self-possession. When 1 you lose
your fear of crowds, you lose your
fear of individuals.
Second, think about someone
else instead of yourself. At the
bottom of nearly all shyness on
meeting strangers, is this think
ing of self. Homer Croy, the
writer, is famous for feeling at
ease when he meets people. He
said: "I'm so much more inter
ested in the person I'm meeting
than I am in myself, I forget my
self. I get the person to talking
about himself, or his interests,
and usually we get along fine."
Third, ask* questions. Direct at
tention awfiy from yourself. Then
follow closely what he says. Real
ly concentrate. Think the
thoughts he is uttering and
thoughts of yourself will disap
pear.
Fourth, get out and do things.
RADIATORS
Cleaned and Repaired
All Work Guaranteed
W. C. OLIVER
At Bryan's Double Eagle
Service Co.
THE ELKIN TRIBUNE. ELKIN. NORTH CAROLINA
MERRY CHRISTMAS MONTH
On The Farm and in The Home
The Piglets two on ChrULtrtai Day Ma hoped that she would ret perfume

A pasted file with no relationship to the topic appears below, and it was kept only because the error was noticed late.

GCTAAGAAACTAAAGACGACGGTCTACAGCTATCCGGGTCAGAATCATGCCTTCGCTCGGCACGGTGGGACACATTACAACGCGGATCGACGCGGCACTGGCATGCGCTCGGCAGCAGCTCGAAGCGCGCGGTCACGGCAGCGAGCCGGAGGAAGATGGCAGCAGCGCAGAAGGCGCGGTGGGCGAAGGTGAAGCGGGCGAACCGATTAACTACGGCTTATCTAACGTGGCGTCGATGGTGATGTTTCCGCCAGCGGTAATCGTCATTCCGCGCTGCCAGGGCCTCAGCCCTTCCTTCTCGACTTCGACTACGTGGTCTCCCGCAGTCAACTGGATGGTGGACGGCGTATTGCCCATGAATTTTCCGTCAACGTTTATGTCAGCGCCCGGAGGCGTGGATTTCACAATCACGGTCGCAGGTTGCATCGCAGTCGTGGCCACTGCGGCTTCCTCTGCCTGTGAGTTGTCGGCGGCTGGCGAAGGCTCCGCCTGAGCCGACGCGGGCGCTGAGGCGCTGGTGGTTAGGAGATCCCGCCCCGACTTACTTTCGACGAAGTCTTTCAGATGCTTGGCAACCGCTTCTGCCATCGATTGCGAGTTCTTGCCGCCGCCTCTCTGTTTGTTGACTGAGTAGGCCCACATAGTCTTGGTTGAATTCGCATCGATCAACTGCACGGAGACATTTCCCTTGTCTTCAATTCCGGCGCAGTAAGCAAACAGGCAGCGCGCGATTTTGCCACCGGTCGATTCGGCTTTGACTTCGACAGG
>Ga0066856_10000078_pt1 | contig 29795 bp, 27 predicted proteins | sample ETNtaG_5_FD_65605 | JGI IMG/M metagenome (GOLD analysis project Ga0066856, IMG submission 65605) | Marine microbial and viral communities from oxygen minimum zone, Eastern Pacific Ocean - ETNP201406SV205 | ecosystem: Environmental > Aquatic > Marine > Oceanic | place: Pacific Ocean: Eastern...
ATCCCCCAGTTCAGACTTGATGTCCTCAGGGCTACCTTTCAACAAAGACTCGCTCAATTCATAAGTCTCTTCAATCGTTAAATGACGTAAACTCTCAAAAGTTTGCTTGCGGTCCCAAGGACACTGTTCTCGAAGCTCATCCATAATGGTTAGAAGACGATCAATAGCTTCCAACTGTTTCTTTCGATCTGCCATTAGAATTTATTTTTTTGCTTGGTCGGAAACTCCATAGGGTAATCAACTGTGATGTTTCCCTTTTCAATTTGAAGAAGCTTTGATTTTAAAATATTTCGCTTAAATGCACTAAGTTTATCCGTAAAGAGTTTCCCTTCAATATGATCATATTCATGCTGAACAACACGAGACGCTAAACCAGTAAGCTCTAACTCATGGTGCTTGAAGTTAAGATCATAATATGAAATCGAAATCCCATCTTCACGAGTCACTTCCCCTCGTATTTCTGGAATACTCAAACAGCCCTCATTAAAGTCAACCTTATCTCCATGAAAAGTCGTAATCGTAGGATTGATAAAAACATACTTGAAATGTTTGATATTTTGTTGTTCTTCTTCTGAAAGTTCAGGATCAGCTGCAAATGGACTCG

% Found lovely things upon thrtr Which would have tickled her a lot,
( rtf| But just a plain and useful broom
And they got busy right away Was all the present that she got.
With toys in great variety. Vet she was glad with all the other*.
While Bolivar made far more noise For that's the way with first ratr
Than forty 'ieven firls and boys. mothers.
This Month On the Farm
The month of December usual
ly means "hog-killin'" time in
North Carolina, but there are
other things than cold weather
that are important in curing
meat.
Earl H. Hostetler, professor of
animal husbandry at N. C. State
College, says pork of excellent
quality can be cured on the farm
if proper precautions are taken
in slaughtering the hogs and in
Don't sit in a corner and envy
people who have an easy manner
when they meet others.
The late Martin Johnson, fa
mous explorer, was so shy of peo
ple when he was a young man
that he would pretend he had a
headache and go off into a room
by himself. He helped overcome
this shyness by doing something.
He worked his way from his home
in Independence, Kansas, to Chi
cago and then to Europe and
back for $5.25. He finally got
back to America by hiding as a
gtowaway in a lifeboat on a
steamer bound for New York. By
the time he was home again, his
self-consciousness was gone.
There they are! Four simple
rules anyone can apply.
curing, smoking, and storing the
meat.
In past years, a folder publish
ed by the Extension Service on
killing and curing meat has
proved extremely popular with
farm people. This publication
has been revised this fall to in
clude the latest recommendations
and will soon be off the press.
Farm families desiring a copy
should write to the Agricultural
Editor at State College, Raleigh,
and ask for Extension Folder No.
34.